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Tuesday, 18 February 2014

Blind Spot at Two



Happy 2nd Birthday Blind Spot Blog

When I started Blind Spot two years ago, I thought I would use it to chronicle my research project on blindness in French culture as well as my experiences as a partially blind academic. In my first post I promised to write about my research findings and I renewed that promise on the blog's first birthday. In fact when I look back at the 80 or so posts I have written since Blind Spot started, only a handful of them are overtly about my academic work. (See, for example, 'Reading in Detail'; 'Therese-Adele Husson'; 'Flaubert and the Medical Model of Disability'; 'The Taboo of Blindness' and 'Touching the Book'.) What started out as a research blog has gradually become a collection of writings on blindness, disability and the tyranny of the normal. My most popular posts, (which appear at the bottom of this page) are about Children in Need, audio description, the unwitting dangers of ableist society and blindness in popular film and fiction. My favourite posts are about my relationship with BBC Radio 4, the joy of public transport and learning braille. What all 80 posts tell me is that this blog has helped me both claim and celebrate my blindness, it has made me into a disability activist and it has introduced me to many new people and experiences.

I may not mention my research very often but it is still the driving force behind this blog. My thoughts on blindness in the modern world are always informed by the work I am doing on nineteenth-century French fiction (and increasingly the reverse is also true). Indeed the most interesting of the 40 or so novels featuring blindness I have worked on so far are the ones which challenge or critique some of the misconceptions about both disability in general and blindness in particular which still haunt modern society.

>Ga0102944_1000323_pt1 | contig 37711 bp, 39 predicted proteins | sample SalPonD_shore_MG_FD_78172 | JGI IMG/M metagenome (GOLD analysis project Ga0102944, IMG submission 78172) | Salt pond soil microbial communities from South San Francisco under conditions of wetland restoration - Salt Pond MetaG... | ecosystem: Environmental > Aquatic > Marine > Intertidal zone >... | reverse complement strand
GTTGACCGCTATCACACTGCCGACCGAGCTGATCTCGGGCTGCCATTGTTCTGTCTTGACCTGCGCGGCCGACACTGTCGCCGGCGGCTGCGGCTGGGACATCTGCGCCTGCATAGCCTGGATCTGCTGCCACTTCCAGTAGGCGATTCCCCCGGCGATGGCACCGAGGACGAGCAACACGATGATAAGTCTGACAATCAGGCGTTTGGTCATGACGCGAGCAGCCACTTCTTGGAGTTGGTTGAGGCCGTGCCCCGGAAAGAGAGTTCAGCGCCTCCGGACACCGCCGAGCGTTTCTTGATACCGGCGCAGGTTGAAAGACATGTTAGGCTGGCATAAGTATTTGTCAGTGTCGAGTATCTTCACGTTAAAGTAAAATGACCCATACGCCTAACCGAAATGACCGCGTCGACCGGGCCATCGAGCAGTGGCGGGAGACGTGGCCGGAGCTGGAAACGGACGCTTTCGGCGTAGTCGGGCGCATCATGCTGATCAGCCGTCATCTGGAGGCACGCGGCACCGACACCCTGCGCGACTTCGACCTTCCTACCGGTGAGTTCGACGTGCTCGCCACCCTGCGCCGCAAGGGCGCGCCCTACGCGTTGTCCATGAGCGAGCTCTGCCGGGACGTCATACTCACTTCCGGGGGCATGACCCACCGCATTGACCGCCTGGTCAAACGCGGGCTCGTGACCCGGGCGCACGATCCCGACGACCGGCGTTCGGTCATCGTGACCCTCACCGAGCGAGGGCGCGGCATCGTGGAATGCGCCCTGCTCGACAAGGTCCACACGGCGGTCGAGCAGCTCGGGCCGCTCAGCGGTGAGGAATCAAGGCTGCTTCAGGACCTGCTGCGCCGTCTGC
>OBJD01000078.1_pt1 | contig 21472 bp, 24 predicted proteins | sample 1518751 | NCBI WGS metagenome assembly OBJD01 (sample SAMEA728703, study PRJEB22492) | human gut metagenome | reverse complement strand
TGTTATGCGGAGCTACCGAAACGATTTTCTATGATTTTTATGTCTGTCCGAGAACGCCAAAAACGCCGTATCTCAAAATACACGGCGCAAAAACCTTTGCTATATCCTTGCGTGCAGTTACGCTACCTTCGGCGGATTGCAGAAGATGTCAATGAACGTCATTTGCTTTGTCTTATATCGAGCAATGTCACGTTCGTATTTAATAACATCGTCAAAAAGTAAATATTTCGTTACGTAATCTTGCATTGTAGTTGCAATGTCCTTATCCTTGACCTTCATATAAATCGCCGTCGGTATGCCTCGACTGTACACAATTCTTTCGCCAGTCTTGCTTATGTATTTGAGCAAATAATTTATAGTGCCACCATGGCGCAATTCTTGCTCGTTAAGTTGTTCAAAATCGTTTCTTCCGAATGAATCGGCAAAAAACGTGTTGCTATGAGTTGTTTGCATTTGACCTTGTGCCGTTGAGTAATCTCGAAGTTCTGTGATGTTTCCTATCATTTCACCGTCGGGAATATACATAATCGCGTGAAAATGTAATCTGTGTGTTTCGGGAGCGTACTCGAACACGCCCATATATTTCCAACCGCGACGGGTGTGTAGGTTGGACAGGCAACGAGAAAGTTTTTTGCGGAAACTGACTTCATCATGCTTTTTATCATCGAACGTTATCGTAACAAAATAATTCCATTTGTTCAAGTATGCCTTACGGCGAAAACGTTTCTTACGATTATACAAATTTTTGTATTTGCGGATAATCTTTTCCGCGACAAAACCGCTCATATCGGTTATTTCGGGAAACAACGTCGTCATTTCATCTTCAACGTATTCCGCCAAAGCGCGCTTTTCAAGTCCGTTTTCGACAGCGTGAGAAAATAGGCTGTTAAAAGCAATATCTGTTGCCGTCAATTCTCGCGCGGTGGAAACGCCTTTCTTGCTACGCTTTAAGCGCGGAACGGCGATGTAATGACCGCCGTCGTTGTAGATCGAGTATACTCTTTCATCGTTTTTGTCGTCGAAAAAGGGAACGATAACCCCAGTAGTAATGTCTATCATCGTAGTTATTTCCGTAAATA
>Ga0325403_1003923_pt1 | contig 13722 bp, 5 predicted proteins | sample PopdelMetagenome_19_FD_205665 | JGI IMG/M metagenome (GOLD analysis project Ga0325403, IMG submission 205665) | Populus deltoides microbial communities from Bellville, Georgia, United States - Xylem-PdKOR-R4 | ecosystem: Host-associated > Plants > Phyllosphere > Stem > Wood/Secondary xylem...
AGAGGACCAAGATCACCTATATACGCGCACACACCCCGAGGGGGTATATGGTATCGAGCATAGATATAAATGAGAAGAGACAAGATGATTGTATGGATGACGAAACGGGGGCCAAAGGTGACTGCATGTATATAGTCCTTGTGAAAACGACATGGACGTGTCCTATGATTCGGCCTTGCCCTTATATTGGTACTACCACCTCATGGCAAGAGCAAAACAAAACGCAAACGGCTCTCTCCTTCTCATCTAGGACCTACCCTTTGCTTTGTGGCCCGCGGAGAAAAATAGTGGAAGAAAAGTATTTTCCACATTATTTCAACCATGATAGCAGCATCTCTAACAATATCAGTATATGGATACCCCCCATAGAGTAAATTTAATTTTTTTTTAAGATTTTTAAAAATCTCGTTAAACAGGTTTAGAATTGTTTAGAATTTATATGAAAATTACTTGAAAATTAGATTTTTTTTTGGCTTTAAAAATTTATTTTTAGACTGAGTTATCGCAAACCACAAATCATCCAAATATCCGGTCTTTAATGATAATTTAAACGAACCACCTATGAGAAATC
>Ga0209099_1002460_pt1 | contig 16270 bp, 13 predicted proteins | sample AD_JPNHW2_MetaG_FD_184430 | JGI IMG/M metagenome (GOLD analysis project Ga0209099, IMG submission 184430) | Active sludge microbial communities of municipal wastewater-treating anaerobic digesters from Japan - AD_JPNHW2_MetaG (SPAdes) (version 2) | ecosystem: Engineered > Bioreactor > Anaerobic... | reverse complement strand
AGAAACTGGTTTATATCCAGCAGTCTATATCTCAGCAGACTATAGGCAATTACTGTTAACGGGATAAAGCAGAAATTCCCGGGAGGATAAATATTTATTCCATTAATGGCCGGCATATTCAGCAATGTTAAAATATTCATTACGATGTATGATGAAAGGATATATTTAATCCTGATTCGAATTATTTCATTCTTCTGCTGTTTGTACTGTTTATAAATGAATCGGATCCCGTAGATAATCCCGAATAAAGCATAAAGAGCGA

The figure of the passive blind beggar is a recurrent feature of nineteenth-century French literature. The way that he is often used as a symbol of failure or tragedy finds a sinister echo in contemporary images of blindness such as the offensive advert I wrote about last year. Such depictions insidiously emphasise that blindness is a disaster, a tragedy, almost a fate worse than death. But my research shows that not all nineteenth-century French writers were happy to accept this predominant stereotype. One such example is a 1892 primary school textbook by Vessiot which includes a short story in which two schoolgirls discover the hitherto unsuspected intelligence of their local blind beggar. Like another story which appeared in 1887, 'L'Aveugle' by Alphonse de Launay, this seemingly innocent tale in fact encourages a whole generation to rethink their preconceived notions of blindness by teaching them that appearances can be deceptive. One of the things I will argue in Visions of Blindness in French Fiction 1789-2013, the book which will eventually come out of my research, is that it is only by understanding how and why the blind were depicted throughout history, whilst also analysing the works which critique such depictions, that we can hope to finally rid society of its pervasive and devastatingly negative view of blindness.


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